**Speaker:**
Mark Braverman, University of Toronto

**Location:**
Warren Weaver Hall 1302

**Date:**
February 18, 2011, 11:30 a.m.

**Host:** Denis Zorin

**Synopsis:**

Many important computational problems are affected by various computational barriers that make them intractable in the worst case. In spite of this, it is often possible to get around these barriers and produce useful, if not optimal solutions for most instances of the problem. I will use several examples from my work to illustrate how considering an average or a typical case of the problem can be used to produce useful algorithms and mechanisms.

The first example deals with the problem of assigning medical graduates to residency programs in the presence of married couples. The problem of finding a stable matching between residency programs and doctors without couples is solved by the famous Gale-Shapley algorithm. In the presence of couples, such a matching may not exist, and it is NP-hard to determine whether it exists or not. Still, in a large random market we show how to find a good stable outcome with high probability.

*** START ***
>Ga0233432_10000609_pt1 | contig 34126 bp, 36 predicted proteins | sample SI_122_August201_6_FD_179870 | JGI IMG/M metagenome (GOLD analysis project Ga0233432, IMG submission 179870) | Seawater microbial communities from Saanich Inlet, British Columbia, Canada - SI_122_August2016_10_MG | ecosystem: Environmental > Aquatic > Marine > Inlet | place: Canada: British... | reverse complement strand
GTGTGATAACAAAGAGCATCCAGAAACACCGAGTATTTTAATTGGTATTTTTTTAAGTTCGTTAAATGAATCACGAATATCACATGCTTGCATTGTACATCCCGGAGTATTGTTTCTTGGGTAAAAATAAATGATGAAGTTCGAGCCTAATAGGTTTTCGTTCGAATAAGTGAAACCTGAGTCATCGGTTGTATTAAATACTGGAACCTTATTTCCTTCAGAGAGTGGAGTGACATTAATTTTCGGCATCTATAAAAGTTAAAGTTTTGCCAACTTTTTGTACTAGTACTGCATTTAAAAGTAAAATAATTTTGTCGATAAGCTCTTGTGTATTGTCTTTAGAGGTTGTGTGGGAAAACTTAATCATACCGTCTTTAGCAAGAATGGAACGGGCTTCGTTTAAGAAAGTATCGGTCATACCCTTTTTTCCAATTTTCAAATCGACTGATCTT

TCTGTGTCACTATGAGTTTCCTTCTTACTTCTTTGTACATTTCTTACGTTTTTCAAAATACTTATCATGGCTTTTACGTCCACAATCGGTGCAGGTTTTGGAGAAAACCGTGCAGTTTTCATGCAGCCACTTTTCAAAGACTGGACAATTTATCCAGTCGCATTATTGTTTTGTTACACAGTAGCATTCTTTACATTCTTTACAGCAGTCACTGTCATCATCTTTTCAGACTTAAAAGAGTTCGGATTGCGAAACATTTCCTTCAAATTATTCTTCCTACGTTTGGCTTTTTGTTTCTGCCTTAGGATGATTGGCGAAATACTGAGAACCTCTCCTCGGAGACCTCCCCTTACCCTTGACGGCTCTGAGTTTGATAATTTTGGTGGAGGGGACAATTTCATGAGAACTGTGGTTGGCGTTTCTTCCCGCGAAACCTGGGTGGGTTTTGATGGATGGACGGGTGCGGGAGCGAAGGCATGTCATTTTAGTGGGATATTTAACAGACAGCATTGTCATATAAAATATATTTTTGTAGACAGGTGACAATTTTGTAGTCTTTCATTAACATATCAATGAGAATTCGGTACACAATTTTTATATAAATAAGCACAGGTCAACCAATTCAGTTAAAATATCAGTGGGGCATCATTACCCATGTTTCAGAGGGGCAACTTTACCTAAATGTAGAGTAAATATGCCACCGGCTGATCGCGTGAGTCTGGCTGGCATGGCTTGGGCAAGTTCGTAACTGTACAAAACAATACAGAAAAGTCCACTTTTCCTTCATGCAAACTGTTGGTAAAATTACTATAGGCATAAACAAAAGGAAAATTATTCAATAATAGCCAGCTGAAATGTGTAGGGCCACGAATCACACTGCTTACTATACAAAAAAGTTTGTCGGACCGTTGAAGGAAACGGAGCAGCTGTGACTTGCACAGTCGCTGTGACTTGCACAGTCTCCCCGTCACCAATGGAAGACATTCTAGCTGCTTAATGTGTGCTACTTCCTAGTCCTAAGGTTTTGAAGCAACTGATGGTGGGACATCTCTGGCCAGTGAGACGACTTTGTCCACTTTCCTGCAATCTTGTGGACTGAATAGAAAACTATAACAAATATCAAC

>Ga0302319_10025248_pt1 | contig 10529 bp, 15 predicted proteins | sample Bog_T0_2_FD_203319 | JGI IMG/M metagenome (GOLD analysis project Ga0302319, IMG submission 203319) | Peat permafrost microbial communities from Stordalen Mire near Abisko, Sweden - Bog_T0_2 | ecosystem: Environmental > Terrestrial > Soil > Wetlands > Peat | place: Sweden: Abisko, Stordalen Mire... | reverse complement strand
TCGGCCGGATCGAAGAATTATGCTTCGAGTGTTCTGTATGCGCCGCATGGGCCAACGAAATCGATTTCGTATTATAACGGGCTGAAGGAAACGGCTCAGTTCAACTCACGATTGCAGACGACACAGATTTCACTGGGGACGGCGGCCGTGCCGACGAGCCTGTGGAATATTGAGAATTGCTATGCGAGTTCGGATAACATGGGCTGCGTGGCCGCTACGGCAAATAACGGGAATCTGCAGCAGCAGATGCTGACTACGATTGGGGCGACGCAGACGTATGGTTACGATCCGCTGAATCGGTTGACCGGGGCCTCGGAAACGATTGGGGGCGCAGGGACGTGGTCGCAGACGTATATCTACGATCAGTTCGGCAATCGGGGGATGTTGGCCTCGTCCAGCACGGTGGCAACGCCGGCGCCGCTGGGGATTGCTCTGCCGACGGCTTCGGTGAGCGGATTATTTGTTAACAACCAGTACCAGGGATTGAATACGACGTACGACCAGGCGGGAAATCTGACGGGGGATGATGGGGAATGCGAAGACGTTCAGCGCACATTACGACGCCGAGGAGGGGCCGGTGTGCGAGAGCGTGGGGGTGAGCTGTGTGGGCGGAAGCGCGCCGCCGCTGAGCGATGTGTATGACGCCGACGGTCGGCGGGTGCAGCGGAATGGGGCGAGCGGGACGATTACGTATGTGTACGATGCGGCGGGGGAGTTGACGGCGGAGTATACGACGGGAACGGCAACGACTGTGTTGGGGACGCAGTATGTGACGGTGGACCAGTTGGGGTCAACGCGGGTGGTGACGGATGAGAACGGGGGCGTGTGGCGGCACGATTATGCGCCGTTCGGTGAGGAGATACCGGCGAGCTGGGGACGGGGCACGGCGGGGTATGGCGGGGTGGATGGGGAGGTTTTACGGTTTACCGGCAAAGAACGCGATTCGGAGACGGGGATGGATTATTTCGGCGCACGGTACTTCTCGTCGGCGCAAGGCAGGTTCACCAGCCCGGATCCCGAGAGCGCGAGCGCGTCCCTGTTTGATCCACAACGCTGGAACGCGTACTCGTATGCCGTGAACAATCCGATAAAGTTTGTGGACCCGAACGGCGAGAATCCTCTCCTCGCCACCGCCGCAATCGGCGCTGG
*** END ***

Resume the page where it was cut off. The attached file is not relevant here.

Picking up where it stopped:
The second example deals with aggregating noisy comparison signals, such as sport competition results, into a ranking most consistent with the observed signals. The worst-case version of the problem, known as the Minimum Feedback Arcset problem is NP-hard. We give an efficient algorithm for the average-case version of the problem.

**Speaker Bio:**

Mark Braverman is an assistant professor of mathematics and computer science at the University of Toronto. He received his PhD in 2008 under the supervision of Stephen Cook, and spent two years as a postdoctoral researcher with Microsoft Research New England in Cambridge, MA. He is the recipient of an NSERC Doctoral Prize and the Canadian Mathematical Society Doctoral Prize. Mark’s major interests are in the areas of computational complexity, algorithms, mechanism design, and applications of information technology in healthcare.

**Notes:**

Refreshments will be offered starting 15 minutes prior to the scheduled start of the talk.